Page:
Stephanie says an SE mentorship program can also be effective to get people to understand the role without leaving their current ones. It allows for people to dip their toe in especially when coming from a post-sales or sales role, and there’s a formal process in place. Tom does the same thing and has also found it works well. 

Ultimately, PreSales is not for everybody, so give them a chance to try it and see before they get hired. 

The Hiring Process 

Stephanie says expediency is really important right – it drives the process. She tries to identify gaps in the org and see what’s needed on the team to find extra qualities to look for. This can make the process a little slower, so she usually starts looking for a full slate of candidates to evaluate them all on par. 

Hiring is a two way street and a heavy decision for both sides. So she tries to give as much info as she can in the interview and follow-up conversations. She includes other team members, and wants to see a presentation as well. It’s helpful to know what are things the candidate will have to work on when they join the team – no one comes in perfect.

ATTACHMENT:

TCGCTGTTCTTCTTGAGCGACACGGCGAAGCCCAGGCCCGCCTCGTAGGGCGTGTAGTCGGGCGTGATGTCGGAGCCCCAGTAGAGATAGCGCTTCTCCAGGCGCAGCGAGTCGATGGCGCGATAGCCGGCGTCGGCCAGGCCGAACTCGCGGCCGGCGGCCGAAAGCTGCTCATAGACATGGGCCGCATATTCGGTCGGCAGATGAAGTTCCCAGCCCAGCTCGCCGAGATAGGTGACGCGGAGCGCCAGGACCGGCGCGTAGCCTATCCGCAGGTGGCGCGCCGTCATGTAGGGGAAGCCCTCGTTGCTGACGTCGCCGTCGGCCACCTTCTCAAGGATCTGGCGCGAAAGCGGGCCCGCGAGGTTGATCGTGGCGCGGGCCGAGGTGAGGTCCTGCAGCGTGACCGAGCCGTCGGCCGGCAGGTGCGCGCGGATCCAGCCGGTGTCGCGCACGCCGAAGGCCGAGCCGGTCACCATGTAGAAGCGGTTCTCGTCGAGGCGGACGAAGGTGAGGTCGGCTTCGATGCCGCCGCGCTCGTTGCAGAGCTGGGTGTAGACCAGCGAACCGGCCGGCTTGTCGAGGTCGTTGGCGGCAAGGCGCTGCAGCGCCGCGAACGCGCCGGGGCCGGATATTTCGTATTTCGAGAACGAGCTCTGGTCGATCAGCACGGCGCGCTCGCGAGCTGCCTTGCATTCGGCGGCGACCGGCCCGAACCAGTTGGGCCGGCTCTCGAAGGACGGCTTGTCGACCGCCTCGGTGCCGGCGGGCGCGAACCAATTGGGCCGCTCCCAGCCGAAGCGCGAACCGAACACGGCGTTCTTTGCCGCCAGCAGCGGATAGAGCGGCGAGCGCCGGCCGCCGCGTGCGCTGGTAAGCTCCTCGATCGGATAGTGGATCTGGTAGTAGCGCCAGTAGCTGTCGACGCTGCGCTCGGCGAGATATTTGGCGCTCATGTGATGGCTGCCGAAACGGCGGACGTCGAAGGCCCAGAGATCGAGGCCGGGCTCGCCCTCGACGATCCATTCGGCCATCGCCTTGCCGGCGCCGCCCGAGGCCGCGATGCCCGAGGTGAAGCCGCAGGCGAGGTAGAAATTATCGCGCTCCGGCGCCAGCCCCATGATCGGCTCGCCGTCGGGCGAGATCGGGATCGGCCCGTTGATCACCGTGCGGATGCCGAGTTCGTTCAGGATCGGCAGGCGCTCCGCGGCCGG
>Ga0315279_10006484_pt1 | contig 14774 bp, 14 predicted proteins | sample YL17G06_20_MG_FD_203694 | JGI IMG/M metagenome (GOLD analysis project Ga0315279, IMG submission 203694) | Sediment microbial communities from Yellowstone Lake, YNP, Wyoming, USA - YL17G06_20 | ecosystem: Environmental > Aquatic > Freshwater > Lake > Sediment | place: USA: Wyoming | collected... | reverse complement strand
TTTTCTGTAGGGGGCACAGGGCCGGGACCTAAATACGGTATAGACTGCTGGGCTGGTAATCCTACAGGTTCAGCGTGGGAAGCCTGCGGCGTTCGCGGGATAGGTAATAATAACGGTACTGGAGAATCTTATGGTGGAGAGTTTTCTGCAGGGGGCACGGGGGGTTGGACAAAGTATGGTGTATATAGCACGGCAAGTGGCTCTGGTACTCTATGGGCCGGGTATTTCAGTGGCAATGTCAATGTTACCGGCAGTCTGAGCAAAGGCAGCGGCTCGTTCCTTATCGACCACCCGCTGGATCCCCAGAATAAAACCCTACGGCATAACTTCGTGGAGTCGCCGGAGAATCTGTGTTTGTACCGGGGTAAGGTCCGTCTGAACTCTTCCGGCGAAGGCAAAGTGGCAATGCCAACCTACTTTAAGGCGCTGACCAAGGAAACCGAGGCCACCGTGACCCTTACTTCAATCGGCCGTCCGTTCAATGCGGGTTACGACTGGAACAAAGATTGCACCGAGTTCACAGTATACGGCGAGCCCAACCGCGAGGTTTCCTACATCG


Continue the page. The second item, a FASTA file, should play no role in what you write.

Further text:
Tom also says that the process has to go fast. He’s lost so many candidates between that critical 3-4 week period. Their hiring process says you need five sets of feedback, so sometimes he does panel interviews to speed it up. 

He begins by sending them an NDA and demos the product to them – if it excites them, they can move forward. Sometimes he skips presentations if it’s a referral but his recruiters are trying to stop that so everyone goes through the same steps. Then he wants them to see the product and tell me what they’re excited about and why. 

Tom is now trying to do the whole hiring process in under 3 weeks now, but speed is hard. To ensure it’s a good fit all around, he offers that candidates can talk to absolutely anyone on the team – helps with diversity, and also helps new people. The conversation is very open – they can even speak to executives.

Onboarding New PreSales Team Members

For onboarding, Tom assigns everyone an SE mentor – everyone likes to mentor, and so this can help scratch the management itch for more experienced team members as well. He also does a series of demo roundtables, where the new people demo to everyone. 

There’s a PSC one now too so that new folks can demo to each other in a non-competitive way – you need to demo to someone outside the company eventually and get feedback from your peers, and this opens that path. 

Luis says they have small tricks in addition to the steps above. Every week the new hires do demo sessions in a safe environment, demoing to each other and learning how to do it together. They also have weekly sessions called Where is the Value to teach them to engage successfully with customers. He’s trying to do more than teaching new hires the right click path – he gives them a full 6 month onboarding period where they begin taking ownership of their engagement with customers. 

Watch the full episode here: ​​

Photo by Christina @ on Unsplash